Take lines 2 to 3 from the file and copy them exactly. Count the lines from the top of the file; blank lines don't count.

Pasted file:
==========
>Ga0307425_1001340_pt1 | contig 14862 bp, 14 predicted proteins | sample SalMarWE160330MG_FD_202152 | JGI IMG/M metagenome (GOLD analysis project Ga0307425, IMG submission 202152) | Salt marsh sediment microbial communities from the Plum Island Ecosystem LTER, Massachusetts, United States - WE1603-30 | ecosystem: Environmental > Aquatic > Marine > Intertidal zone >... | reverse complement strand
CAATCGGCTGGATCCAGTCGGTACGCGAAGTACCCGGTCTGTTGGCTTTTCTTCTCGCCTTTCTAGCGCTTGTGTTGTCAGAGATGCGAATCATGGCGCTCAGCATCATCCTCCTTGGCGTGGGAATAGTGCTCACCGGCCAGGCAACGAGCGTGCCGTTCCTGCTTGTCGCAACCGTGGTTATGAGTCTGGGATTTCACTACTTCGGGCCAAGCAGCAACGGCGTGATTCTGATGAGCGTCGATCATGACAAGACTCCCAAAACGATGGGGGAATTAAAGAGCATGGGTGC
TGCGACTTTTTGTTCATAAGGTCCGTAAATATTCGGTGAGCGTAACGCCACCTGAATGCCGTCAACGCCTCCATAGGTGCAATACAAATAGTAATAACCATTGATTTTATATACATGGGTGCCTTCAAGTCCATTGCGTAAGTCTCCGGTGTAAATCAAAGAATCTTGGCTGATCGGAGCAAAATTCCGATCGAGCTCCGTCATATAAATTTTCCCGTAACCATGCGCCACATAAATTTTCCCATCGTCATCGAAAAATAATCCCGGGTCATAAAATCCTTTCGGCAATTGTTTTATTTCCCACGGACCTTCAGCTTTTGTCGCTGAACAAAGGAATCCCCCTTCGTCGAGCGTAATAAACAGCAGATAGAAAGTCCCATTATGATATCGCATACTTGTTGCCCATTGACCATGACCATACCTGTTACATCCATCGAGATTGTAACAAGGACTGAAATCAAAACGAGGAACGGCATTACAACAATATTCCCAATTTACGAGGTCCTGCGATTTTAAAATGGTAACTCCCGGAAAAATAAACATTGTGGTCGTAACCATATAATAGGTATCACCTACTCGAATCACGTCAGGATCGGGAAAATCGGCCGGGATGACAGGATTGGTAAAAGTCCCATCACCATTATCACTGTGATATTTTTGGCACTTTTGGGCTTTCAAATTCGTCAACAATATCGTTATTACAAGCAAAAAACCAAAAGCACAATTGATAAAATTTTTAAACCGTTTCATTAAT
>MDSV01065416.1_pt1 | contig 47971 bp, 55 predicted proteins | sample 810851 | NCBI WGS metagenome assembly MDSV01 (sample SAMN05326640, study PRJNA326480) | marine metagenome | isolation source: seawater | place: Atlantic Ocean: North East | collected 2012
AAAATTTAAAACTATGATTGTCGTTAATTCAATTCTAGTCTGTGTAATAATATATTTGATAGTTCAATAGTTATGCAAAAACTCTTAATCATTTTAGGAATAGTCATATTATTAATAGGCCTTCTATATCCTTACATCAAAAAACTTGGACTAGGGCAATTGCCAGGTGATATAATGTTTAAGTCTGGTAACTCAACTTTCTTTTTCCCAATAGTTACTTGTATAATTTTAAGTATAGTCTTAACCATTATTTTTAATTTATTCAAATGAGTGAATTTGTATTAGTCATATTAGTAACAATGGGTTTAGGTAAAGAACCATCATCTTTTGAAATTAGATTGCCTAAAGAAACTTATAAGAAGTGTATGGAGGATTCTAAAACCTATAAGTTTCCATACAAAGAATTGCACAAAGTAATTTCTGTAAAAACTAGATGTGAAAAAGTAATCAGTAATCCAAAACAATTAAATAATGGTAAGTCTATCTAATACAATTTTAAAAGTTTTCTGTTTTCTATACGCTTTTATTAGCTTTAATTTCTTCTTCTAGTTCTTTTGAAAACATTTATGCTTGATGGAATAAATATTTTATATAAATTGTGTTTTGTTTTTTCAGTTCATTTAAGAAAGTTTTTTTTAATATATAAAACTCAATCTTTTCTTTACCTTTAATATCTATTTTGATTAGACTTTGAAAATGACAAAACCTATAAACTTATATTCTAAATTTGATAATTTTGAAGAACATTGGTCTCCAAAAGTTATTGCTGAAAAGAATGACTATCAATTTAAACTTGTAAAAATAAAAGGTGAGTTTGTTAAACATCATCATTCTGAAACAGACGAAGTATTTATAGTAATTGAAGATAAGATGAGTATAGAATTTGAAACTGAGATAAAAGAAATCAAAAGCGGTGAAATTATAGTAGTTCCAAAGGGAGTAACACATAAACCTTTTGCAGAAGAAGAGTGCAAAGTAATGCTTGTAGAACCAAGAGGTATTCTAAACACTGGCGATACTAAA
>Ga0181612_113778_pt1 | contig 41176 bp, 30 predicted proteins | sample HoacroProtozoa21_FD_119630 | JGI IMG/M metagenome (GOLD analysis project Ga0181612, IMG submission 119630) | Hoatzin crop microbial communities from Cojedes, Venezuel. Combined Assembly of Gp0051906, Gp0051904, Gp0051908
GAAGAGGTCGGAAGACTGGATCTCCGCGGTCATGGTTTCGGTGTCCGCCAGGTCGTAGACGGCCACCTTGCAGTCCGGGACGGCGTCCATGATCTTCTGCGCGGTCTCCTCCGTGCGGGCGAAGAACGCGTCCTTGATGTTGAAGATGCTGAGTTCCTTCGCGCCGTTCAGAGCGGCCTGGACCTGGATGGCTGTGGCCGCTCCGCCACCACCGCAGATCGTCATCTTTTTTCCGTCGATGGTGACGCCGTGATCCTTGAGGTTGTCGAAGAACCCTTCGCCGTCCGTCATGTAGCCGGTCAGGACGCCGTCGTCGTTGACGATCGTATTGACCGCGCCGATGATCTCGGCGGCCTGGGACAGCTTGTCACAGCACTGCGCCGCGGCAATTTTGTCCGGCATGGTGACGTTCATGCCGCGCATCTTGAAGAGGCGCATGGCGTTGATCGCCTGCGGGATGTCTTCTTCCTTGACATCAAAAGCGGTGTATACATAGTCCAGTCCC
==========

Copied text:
CAATCGGCTGGATCCAGTCGGTACGCGAAGTACCCGGTCTGTTGGCTTTTCTTCTCGCCTTTCTAGCGCTTGTGTTGTCAGAGATGCGAATCATGGCGCTCAGCATCATCCTCCTTGGCGTGGGAATAGTGCTCACCGGCCAGGCAACGAGCGTGCCGTTCCTGCTTGTCGCAACCGTGGTTATGAGTCTGGGATTTCACTACTTCGGGCCAAGCAGCAACGGCGTGATTCTGATGAGCGTCGATCATGACAAGACTCCCAAAACGATGGGGGAATTAAAGAGCATGGGTGC
TGCGACTTTTTGTTCATAAGGTCCGTAAATATTCGGTGAGCGTAACGCCACCTGAATGCCGTCAACGCCTCCATAGGTGCAATACAAATAGTAATAACCATTGATTTTATATACATGGGTGCCTTCAAGTCCATTGCGTAAGTCTCCGGTGTAAATCAAAGAATCTTGGCTGATCGGAGCAAAATTCCGATCGAGCTCCGTCATATAAATTTTCCCGTAACCATGCGCCACATAAATTTTCCCATCGTCATCGAAAAATAATCCCGGGTCATAAAATCCTTTCGGCAATTGTTTTATTTCCCACGGACCTTCAGCTTTTGTCGCTGAACAAAGGAATCCCCCTTCGTCGAGCGTAATAAACAGCAGATAGAAAGTCCCATTATGATATCGCATACTTGTTGCCCATTGACCATGACCATACCTGTTACATCCATCGAGATTGTAACAAGGACTGAAATCAAAACGAGGAACGGCATTACAACAATATTCCCAATTTACGAGGTCCTGCGATTTTAAAATGGTAACTCCCGGAAAAATAAACATTGTGGTCGTAACCATATAATAGGTATCACCTACTCGAATCACGTCAGGATCGGGAAAATCGGCCGGGATGACAGGATTGGTAAAAGTCCCATCACCATTATCACTGTGATATTTTTGGCACTTTTGGGCTTTCAAATTCGTCAACAATATCGTTATTACAAGCAAAAAACCAAAAGCACAATTGATAAAATTTTTAAACCGTTTCATTAAT